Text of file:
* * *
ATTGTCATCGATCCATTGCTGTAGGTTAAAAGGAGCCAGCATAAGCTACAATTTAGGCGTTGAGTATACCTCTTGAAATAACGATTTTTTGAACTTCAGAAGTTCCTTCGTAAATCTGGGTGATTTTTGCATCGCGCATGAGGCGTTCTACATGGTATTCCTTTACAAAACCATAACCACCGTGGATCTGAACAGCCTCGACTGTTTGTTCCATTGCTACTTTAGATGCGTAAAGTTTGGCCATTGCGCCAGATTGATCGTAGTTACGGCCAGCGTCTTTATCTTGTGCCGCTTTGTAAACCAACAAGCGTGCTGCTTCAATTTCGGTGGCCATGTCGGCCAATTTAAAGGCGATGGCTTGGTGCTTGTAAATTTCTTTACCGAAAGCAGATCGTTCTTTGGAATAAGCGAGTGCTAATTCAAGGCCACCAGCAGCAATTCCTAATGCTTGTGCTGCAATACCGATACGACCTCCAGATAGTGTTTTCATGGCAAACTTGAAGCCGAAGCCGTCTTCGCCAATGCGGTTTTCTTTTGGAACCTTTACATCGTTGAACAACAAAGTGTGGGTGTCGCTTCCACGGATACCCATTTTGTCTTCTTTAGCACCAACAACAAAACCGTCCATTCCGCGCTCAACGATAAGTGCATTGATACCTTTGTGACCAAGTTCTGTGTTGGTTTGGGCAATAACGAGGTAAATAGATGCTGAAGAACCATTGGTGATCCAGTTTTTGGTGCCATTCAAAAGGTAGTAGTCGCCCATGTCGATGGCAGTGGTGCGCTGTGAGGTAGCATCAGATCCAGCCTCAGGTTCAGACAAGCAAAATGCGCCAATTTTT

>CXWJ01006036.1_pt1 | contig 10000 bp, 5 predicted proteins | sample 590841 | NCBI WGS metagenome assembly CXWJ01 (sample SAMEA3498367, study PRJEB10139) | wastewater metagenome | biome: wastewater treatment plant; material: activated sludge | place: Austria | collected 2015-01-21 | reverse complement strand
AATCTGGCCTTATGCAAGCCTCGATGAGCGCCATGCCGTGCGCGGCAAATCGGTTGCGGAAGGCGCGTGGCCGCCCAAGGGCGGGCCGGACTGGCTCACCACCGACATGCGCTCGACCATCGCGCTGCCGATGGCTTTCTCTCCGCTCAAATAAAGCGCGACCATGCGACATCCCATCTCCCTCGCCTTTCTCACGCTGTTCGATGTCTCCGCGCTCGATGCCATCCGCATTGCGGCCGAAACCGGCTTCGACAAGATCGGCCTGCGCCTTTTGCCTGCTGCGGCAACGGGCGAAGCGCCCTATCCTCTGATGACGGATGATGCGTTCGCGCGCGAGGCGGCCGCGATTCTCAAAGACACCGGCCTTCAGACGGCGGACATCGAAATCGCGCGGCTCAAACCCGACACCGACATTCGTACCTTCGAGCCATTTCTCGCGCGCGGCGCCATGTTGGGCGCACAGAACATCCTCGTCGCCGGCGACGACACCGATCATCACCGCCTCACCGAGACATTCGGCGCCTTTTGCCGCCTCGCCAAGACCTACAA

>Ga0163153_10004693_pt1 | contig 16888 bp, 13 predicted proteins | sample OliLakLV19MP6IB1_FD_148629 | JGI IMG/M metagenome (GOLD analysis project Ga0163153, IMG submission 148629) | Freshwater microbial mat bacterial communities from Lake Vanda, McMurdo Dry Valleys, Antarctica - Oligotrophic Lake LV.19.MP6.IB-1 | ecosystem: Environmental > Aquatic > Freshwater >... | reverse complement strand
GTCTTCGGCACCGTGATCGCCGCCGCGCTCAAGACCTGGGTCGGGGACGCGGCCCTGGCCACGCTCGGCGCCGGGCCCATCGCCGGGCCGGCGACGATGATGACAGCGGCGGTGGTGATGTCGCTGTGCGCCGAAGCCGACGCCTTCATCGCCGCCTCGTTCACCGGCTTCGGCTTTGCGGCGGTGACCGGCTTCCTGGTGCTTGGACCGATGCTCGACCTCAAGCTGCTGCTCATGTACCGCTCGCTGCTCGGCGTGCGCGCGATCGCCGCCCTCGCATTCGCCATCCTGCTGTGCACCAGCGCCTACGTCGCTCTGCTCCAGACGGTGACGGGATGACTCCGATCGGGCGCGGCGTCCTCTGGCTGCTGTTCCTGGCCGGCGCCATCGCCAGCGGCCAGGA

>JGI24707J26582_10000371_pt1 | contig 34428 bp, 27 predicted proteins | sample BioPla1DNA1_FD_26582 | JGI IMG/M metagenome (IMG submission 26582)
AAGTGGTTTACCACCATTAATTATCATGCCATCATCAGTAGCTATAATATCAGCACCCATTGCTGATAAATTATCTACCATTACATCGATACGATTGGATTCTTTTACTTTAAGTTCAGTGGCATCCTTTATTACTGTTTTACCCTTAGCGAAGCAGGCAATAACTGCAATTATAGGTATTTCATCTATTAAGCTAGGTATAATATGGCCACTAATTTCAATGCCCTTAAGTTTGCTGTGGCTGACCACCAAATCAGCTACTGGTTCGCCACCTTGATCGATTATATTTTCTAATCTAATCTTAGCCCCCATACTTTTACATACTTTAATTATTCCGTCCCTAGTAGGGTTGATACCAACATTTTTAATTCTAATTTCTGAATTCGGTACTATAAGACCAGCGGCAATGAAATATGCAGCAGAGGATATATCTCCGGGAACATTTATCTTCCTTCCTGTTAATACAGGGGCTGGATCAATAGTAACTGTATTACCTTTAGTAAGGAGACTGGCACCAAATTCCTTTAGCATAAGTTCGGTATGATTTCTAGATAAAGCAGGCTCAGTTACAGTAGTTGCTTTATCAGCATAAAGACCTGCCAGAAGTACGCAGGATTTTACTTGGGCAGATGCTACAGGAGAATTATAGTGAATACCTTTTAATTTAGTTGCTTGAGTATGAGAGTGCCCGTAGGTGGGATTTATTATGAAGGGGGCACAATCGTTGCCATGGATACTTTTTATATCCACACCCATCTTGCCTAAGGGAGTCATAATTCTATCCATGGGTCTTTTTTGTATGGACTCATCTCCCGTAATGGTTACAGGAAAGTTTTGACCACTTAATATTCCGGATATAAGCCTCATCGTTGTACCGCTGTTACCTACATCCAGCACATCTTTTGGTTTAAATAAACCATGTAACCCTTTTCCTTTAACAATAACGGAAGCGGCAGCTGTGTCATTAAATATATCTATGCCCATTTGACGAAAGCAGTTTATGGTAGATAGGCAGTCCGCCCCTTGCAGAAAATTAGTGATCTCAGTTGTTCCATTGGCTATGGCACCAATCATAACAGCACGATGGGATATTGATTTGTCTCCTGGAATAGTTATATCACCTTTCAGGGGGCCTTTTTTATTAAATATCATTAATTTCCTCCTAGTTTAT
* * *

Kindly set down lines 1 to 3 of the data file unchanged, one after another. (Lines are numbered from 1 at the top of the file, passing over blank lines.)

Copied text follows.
ATTGTCATCGATCCATTGCTGTAGGTTAAAAGGAGCCAGCATAAGCTACAATTTAGGCGTTGAGTATACCTCTTGAAATAACGATTTTTTGAACTTCAGAAGTTCCTTCGTAAATCTGGGTGATTTTTGCATCGCGCATGAGGCGTTCTACATGGTATTCCTTTACAAAACCATAACCACCGTGGATCTGAACAGCCTCGACTGTTTGTTCCATTGCTACTTTAGATGCGTAAAGTTTGGCCATTGCGCCAGATTGATCGTAGTTACGGCCAGCGTCTTTATCTTGTGCCGCTTTGTAAACCAACAAGCGTGCTGCTTCAATTTCGGTGGCCATGTCGGCCAATTTAAAGGCGATGGCTTGGTGCTTGTAAATTTCTTTACCGAAAGCAGATCGTTCTTTGGAATAAGCGAGTGCTAATTCAAGGCCACCAGCAGCAATTCCTAATGCTTGTGCTGCAATACCGATACGACCTCCAGATAGTGTTTTCATGGCAAACTTGAAGCCGAAGCCGTCTTCGCCAATGCGGTTTTCTTTTGGAACCTTTACATCGTTGAACAACAAAGTGTGGGTGTCGCTTCCACGGATACCCATTTTGTCTTCTTTAGCACCAACAACAAAACCGTCCATTCCGCGCTCAACGATAAGTGCATTGATACCTTTGTGACCAAGTTCTGTGTTGGTTTGGGCAATAACGAGGTAAATAGATGCTGAAGAACCATTGGTGATCCAGTTTTTGGTGCCATTCAAAAGGTAGTAGTCGCCCATGTCGATGGCAGTGGTGCGCTGTGAGGTAGCATCAGATCCAGCCTCAGGTTCAGACAAGCAAAATGCGCCAATTTTT

>CXWJ01006036.1_pt1 | contig 10000 bp, 5 predicted proteins | sample 590841 | NCBI WGS metagenome assembly CXWJ01 (sample SAMEA3498367, study PRJEB10139) | wastewater metagenome | biome: wastewater treatment plant; material: activated sludge | place: Austria | collected 2015-01-21 | reverse complement strand
AATCTGGCCTTATGCAAGCCTCGATGAGCGCCATGCCGTGCGCGGCAAATCGGTTGCGGAAGGCGCGTGGCCGCCCAAGGGCGGGCCGGACTGGCTCACCACCGACATGCGCTCGACCATCGCGCTGCCGATGGCTTTCTCTCCGCTCAAATAAAGCGCGACCATGCGACATCCCATCTCCCTCGCCTTTCTCACGCTGTTCGATGTCTCCGCGCTCGATGCCATCCGCATTGCGGCCGAAACCGGCTTCGACAAGATCGGCCTGCGCCTTTTGCCTGCTGCGGCAACGGGCGAAGCGCCCTATCCTCTGATGACGGATGATGCGTTCGCGCGCGAGGCGGCCGCGATTCTCAAAGACACCGGCCTTCAGACGGCGGACATCGAAATCGCGCGGCTCAAACCCGACACCGACATTCGTACCTTCGAGCCATTTCTCGCGCGCGGCGCCATGTTGGGCGCACAGAACATCCTCGTCGCCGGCGACGACACCGATCATCACCGCCTCACCGAGACATTCGGCGCCTTTTGCCGCCTCGCCAAGACCTACAA